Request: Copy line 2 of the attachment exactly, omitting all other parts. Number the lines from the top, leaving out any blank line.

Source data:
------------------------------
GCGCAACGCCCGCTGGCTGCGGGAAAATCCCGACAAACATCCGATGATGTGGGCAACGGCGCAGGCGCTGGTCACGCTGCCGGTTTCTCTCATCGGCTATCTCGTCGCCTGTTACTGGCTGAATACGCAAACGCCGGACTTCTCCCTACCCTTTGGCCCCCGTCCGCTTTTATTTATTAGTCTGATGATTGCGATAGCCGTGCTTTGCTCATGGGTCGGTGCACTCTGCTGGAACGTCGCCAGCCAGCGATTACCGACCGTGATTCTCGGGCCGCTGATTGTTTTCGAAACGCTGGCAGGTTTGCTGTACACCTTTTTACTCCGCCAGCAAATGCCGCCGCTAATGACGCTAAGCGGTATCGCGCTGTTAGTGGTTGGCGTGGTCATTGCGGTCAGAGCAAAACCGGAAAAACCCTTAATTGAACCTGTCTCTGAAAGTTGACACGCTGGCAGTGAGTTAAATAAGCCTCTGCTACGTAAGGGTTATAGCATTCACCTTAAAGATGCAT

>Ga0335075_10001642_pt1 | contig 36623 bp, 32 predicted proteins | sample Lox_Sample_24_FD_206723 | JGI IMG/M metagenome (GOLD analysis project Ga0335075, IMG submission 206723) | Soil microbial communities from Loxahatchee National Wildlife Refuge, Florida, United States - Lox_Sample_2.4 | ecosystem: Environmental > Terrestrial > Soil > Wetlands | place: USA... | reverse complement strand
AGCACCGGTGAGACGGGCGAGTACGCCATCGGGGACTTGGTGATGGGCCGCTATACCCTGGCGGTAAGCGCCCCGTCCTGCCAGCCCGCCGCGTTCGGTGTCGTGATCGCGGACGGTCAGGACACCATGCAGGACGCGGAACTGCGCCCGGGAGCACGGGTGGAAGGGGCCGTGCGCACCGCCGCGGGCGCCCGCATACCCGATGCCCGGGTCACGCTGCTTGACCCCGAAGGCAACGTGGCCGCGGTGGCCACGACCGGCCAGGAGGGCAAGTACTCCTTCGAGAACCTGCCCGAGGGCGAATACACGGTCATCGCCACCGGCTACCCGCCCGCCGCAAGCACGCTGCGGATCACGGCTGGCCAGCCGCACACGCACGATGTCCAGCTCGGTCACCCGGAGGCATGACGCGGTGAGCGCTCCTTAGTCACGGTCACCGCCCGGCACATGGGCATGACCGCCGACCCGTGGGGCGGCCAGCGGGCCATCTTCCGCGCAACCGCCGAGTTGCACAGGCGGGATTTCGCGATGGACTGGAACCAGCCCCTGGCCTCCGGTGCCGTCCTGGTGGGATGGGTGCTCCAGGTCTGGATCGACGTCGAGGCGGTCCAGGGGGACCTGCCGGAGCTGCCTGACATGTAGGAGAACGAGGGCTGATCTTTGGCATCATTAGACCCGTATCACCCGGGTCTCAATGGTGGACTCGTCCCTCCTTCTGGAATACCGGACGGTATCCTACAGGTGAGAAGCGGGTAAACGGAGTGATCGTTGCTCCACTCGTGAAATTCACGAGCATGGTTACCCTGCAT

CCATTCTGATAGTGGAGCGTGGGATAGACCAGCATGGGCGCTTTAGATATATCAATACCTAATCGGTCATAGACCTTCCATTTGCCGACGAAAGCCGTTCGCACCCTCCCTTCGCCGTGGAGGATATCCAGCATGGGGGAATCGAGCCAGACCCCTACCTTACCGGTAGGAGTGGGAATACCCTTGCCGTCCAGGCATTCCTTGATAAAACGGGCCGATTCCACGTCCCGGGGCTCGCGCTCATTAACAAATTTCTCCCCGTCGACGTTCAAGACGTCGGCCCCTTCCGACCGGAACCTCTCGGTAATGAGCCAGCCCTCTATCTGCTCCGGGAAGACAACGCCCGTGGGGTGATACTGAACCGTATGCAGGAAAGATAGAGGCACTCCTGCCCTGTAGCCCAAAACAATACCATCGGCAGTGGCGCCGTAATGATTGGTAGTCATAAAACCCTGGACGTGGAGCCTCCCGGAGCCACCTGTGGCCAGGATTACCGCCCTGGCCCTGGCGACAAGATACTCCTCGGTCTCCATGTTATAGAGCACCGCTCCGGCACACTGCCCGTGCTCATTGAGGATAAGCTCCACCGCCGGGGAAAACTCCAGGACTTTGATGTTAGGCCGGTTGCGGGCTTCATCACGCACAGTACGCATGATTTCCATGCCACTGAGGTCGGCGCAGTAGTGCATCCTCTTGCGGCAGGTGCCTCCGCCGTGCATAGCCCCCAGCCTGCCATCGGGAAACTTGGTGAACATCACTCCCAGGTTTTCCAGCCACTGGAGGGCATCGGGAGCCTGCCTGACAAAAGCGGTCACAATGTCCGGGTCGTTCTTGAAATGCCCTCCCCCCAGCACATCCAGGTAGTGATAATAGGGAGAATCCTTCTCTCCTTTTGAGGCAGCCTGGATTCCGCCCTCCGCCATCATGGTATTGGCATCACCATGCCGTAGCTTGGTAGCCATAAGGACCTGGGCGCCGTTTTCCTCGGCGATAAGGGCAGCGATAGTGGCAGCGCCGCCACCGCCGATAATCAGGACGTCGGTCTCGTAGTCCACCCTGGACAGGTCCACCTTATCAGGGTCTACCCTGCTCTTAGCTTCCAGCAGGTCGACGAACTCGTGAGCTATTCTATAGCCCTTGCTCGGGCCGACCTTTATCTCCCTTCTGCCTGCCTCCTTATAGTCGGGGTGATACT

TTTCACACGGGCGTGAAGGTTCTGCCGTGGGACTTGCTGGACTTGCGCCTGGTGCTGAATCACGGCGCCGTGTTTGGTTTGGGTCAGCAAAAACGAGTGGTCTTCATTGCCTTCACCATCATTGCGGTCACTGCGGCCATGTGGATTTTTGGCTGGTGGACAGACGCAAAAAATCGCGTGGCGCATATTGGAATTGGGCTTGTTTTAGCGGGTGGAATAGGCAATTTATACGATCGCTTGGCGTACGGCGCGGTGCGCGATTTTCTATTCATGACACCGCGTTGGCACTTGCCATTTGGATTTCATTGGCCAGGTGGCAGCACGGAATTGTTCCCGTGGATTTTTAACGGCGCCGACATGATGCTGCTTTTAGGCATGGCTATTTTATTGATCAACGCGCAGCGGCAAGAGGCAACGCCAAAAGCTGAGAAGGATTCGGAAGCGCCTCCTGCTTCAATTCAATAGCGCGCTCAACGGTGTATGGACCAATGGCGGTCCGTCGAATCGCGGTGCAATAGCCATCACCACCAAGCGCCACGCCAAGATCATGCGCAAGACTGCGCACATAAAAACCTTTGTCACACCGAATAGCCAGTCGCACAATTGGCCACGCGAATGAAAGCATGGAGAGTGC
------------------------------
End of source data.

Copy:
>Ga0335075_10001642_pt1 | contig 36623 bp, 32 predicted proteins | sample Lox_Sample_24_FD_206723 | JGI IMG/M metagenome (GOLD analysis project Ga0335075, IMG submission 206723) | Soil microbial communities from Loxahatchee National Wildlife Refuge, Florida, United States - Lox_Sample_2.4 | ecosystem: Environmental > Terrestrial > Soil > Wetlands | place: USA... | reverse complement strand